Tesla hopes to have its Full Self-Driving suite “feature complete” by the end of the year, but are insurers (and regulators) ready for autonomy?
We should start by pointing out that “feature complete” and “fully autonomous” are not interchangeable terms. Tesla may have all of the features that it anticipates as the building blocks to Full Self-Driving ready by the end of the year, such as Summon and Navigate on Autopilot, but those features will still need to evolve over time to meet the demands of true autonomy. Smart Summon (also known as Enhanced Summon), the next evolution of Summon which will enable a Tesla to autonomously navigate a parking lot while avoiding pedestrians and other vehicles to meet its owner, has been delayed numerous times.
The features available in Enhanced Autopilot/Full Self-Driving suite today are fully covered by insurance since the ultimate fault and liability is still placed on the driver. For all intent and purposes, it is crucial to think of Autopilot and all of its associated driver assistance features as glorified cruise control: the vehicle will keep its speed, but it still has to be monitored with the driver ready to overtake at any time. Tesla itself assumes no liability with the current iteration of Autopilot.
This is important because Autopilot has proven itself to be safer than a human driver by a significant degree: a crash only occurs with Autopilot engaged approximately every 2.87 million miles, as opposed to traditional cars being manually driven which results in a crash every 436,000 miles. Tesla’s ability to apply and improve upon that figure with Full Self-Driving depends entirely on the company’s implementation of it, as city driving will be much more complex than freeway driving.
Nonetheless, Tesla insists it’s up to the challenge with software updates planned for later this year that will enable the ability for Tesla’s equipped with the latest FSD hardware to recognize stop signs and traffic lights. The ability to make turns and navigate stop-and-go traffic are also expected to come this year, though we would remain conservative about anticipated timelines.
The risk Tesla owners face is how insurers will respond once the company starts releasing updates to its Full Self-Driving suite. Many insurers are hesitant to see how the company handles new feature releases.
At this time insurance policies don’t include a specific exclusion for driver assistance software or full self-driving technology, meaning drivers don’t need to worry about being covered in the case of an accident. In fact, insurers are beginning to recognize the increased safety statistics by including a “Smart Technology” discount or factoring them into Tesla owners’ rates. All new Tesla’s sold today come with collision avoidance as standard, so they should all qualify for potential discounts.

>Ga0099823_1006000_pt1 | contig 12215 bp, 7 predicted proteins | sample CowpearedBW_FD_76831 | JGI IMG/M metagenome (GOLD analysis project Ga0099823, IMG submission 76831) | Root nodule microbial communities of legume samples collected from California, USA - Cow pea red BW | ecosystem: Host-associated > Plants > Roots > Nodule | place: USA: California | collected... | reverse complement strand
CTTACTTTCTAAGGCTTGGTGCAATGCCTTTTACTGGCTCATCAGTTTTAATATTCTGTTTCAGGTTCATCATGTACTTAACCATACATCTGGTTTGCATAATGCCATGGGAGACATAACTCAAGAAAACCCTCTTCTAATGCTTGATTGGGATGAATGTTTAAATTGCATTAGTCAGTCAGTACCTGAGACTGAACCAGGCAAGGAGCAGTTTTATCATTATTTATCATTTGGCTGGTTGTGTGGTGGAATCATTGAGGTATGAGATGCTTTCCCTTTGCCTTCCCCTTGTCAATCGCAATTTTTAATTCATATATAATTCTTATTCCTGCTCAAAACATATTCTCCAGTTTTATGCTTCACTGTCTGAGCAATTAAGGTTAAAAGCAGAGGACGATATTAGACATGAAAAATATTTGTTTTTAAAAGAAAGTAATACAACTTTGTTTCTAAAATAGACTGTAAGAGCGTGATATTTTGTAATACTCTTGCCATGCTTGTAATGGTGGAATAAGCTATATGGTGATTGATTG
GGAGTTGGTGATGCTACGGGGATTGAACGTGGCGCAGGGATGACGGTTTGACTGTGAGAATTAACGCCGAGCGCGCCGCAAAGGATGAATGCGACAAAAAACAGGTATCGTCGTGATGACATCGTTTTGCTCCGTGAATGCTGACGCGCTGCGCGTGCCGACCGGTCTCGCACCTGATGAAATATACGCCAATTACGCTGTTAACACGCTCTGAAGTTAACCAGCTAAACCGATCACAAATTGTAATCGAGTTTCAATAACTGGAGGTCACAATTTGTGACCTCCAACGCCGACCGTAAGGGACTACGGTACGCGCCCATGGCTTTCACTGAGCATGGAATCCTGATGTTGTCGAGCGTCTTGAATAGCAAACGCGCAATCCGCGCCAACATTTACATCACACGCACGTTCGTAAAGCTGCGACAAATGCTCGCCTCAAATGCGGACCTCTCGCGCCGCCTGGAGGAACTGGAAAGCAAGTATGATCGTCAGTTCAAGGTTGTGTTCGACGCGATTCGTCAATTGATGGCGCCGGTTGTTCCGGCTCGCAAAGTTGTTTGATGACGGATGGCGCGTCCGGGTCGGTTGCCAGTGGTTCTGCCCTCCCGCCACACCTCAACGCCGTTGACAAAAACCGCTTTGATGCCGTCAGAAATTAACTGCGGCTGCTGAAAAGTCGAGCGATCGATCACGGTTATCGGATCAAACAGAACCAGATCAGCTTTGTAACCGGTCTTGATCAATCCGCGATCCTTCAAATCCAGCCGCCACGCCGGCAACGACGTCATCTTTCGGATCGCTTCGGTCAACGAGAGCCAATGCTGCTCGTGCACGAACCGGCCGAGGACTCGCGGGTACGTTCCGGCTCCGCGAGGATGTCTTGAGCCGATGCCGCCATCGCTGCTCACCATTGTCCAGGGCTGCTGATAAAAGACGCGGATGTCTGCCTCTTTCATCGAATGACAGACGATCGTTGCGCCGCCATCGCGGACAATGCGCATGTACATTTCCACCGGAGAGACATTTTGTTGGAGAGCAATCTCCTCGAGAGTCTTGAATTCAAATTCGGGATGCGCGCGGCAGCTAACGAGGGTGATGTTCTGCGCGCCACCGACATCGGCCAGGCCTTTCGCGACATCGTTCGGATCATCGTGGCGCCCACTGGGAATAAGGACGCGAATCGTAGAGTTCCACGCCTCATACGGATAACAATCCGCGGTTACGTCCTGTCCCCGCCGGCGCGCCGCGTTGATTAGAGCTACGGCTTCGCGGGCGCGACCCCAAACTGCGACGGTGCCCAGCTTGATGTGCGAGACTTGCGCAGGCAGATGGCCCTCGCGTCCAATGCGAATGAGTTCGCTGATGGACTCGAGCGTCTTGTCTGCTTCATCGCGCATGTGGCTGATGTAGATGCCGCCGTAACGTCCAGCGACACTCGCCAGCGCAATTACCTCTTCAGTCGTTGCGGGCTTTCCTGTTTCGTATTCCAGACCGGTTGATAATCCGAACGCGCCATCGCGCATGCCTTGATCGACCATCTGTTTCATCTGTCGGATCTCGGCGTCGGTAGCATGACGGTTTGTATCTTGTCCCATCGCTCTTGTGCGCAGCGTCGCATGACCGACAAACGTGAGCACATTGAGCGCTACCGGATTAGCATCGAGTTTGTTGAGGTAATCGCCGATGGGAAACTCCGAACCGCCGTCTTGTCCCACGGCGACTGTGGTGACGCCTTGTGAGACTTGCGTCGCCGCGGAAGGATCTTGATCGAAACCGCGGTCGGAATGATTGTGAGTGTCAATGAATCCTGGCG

We only anticipate that issues will arise in the transition to Full Self-Driving if Tesla is overly-confident and rolls out features that aren’t absolutely perfect. The company is using machine learning to collect information on how Tesla owners drive today to support its rollout of future autonomy. Regardless, one fatality or accident caused by a Tesla operating in full autonomy could cause regulators to get involved in an industry that’s largely uncertain and thus unregulated, which could mean increased rates and exclusions in the future. Even Navigate on Autopilot, which is available today and enables a Tesla to automatically change lanes to reach a freeway exit, hasn’t been cited as a perfect technology.
Ultimately, insurers only cover a driver’s own personal liability. When the driver is able to relegate complete control to an autonomous system and driver supervision is no longer required (which may still be several years in the future despite the company’s claims), automakers will be responsible for their vehicles and any collisions that occur.
Since the cars will eventually operate autonomously without a driver, including a version of Summon that enables a Tesla to be summoned from anywhere across the country as well as an autonomous Tesla Taxi Network, it is absolutely imperative that Tesla has its own insurance solution ready that accepts liability for an autonomous vehicle. The company announced earlier this year that they are planning to release an in-house insurance product, which is expected to launch sometime soon after a planned May launch.
Tesla’s upcoming insurance product should take liability for Full Self-Driving into account, which will become a necessary component of achieving full autonomy.
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